I just finished my very last school assignment of the year! We had to illustrate a book cover. We could illustrate anything we wanted and the book's subject was up to ours. TOTAL FREEDOM! YAY! I though it would be fun to show you how I came up with my final illustration, since my initial concept evolved a lot during the whole creative process. Attending James White's Design Renegade during Montreal Meets II really paid off. He's one of my design heroes, so when he insisted on the importance of pushing yourself out of your design comfort zone, he really inspired me to do so. The illustration below is the result of a open-minded walk in the Woods of Illustration :)
I started with a random drawing from my sketchbook: an obese rabbit roaming through outer space. Too sweet!
I drew some 4 cm x 4 cm squares in Illustrator, printed two pages of them and drew different compositions. Working on miniature surfaces allows me to really focus on composition, not details.
The moon on my original sketch reminded me of a chocolate chip cookie, so I developed a few propositions around the idea of floating space cookies!
I did a last mini-sketch, then picked my favourite one to try a few tone variations. I did not choose one immediately, since I wanted to experiment with colours first.
I drew a quick sketch in Illustrator and imported it in Photoshop to play with colours. At first, I stayed in my comfort zone of 5 years by building a galaxy with clouds, stars and light effects.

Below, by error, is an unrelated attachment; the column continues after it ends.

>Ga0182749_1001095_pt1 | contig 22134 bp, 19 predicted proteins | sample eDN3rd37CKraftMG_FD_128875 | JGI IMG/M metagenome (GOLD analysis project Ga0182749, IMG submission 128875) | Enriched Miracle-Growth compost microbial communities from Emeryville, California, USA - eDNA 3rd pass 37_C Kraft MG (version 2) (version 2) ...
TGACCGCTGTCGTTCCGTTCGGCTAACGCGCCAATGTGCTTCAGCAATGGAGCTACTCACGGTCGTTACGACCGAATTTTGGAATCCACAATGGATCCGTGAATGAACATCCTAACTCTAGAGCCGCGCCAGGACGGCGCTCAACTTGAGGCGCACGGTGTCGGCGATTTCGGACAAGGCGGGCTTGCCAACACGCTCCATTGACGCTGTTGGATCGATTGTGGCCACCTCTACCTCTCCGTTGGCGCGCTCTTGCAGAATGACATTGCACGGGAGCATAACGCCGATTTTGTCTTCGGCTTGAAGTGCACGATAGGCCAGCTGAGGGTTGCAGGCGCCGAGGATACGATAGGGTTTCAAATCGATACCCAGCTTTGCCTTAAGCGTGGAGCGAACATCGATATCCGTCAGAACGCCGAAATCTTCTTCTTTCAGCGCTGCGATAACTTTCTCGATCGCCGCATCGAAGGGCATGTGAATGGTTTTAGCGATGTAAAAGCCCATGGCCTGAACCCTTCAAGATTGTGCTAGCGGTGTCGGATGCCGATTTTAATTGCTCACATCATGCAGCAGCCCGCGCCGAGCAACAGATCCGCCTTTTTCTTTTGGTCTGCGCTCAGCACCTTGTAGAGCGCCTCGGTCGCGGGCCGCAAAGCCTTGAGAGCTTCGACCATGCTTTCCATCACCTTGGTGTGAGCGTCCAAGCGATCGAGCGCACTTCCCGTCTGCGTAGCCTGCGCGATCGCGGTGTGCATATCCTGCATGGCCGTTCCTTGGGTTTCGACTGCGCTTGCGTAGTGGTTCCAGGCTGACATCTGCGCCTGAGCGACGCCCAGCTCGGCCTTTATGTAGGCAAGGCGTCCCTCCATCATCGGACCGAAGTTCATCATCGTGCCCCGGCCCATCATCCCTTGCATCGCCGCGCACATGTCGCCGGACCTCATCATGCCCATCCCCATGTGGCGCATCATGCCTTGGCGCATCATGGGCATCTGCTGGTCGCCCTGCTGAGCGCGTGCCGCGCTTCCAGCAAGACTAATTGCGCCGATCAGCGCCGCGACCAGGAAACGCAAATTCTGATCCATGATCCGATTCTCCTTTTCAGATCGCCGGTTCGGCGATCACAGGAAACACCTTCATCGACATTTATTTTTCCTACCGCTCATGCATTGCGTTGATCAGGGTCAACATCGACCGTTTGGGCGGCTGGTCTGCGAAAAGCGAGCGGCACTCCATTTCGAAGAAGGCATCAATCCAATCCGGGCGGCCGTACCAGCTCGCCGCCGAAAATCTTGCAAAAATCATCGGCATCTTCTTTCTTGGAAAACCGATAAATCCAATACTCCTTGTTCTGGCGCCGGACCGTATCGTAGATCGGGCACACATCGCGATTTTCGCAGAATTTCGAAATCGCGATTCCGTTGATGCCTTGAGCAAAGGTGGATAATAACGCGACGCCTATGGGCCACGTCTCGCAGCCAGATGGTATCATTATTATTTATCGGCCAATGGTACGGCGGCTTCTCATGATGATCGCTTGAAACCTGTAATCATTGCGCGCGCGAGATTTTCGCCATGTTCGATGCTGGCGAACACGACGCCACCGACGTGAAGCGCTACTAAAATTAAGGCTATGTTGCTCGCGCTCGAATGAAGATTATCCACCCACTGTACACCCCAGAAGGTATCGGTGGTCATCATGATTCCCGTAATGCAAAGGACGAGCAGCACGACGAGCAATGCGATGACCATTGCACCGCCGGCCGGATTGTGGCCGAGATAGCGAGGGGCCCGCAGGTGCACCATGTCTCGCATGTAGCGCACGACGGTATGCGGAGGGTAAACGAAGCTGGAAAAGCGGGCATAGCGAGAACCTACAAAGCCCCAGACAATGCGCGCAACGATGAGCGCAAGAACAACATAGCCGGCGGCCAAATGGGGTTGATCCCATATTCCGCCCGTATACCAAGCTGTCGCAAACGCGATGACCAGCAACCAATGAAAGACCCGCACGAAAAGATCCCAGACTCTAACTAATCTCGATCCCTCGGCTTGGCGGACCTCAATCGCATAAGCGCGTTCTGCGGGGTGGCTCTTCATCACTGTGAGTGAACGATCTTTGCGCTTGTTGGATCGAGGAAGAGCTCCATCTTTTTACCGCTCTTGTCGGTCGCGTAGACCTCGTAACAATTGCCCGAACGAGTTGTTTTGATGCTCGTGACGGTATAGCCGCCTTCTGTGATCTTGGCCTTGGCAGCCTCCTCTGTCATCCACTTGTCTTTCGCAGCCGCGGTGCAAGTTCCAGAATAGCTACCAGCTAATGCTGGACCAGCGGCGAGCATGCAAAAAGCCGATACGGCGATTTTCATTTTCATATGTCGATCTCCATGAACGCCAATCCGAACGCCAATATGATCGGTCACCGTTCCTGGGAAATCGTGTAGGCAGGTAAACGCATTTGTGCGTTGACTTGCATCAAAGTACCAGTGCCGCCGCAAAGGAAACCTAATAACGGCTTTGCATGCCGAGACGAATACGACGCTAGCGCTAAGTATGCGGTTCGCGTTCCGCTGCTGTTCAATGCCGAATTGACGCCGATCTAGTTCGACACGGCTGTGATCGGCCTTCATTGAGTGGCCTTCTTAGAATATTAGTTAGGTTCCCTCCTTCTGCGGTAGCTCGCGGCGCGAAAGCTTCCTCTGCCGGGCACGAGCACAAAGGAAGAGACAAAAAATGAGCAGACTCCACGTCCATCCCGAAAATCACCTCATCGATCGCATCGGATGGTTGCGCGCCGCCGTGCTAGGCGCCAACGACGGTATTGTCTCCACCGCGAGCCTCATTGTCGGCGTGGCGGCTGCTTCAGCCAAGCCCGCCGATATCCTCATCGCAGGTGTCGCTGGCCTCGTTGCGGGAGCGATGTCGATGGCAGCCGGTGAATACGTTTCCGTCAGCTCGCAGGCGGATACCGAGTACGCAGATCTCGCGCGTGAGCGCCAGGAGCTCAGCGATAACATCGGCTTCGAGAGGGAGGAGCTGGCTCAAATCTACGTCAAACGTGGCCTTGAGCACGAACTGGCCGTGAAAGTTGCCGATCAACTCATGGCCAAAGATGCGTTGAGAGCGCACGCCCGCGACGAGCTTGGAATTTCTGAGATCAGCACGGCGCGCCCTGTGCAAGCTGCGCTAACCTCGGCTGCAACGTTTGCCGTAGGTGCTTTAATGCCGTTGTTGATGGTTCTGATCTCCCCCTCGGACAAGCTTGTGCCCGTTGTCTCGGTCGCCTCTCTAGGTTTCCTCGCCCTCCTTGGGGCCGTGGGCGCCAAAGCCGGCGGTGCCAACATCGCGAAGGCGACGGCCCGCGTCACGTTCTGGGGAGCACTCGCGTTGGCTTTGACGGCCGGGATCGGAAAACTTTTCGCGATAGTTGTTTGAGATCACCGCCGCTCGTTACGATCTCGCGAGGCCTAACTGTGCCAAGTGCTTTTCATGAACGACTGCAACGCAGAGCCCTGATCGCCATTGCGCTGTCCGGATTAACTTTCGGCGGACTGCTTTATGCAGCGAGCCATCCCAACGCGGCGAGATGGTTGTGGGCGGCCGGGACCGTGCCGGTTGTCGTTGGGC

When I had a pretty cool galaxy, I merged all the layers and played with the hue/saturation and selective correction tool. In a moment of pure curiosity, I inverted the colours, which made the rabbit turn brown. Awesome! The yellow/greenish texture looked dumb, so I decreased its saturation and painted it in a pinkish beige colour. Even if my sketch was now far from the initial galaxy, I liked the result and decided to settle for the brown/beige/pink palette.
I drew my final sketch, scanned it and imported it in Illustrator.
Using the pen tool, I retraced my drawing in black lines. After, I scoured COLOURlovers.com for a pretty brown/pink/beige palette and picked this one. It had a fresh shade of pale blue, which kept my illustration from looking too monochrome. I used it for the eyes and background. It adds a nice warm/cool contrast!
I imported my Illustrator illustration in Photoshop and started playing around with textures. I wanted to avoid the "too-sweet" look of clean surfaces, so I picked grungy textures. I also put a few stars, since they create a nice magical atmosphere. I added the title of the book and the editor's logo, then I went to bed. I was close to a final version, but I couldn't figure out some ways to make my illustration better. Sometimes, it's preferable to sleep on it!
When I woke up the morning, I immediately saw what was wrong: my illustration looked flat, empty, dull and dirty. First, I brightened the colours using the saturation tool. Then, I cropped the picture to make a square and reduce the surface. I added a cookie on the bottom right corner to give an impression of depth. I also used the "Bevel & emboss" and "Drop shadow" tools to add a little dimension to the elements. I picked a more playful font for the title and added the author's title (it's me! hehe).
Despite all my efforts to avoid the "sweet" look, the Woods led me to making something as sweet as cookies.
Noémie Beaulieu presents the adventures of Mr. Pepper Rabbit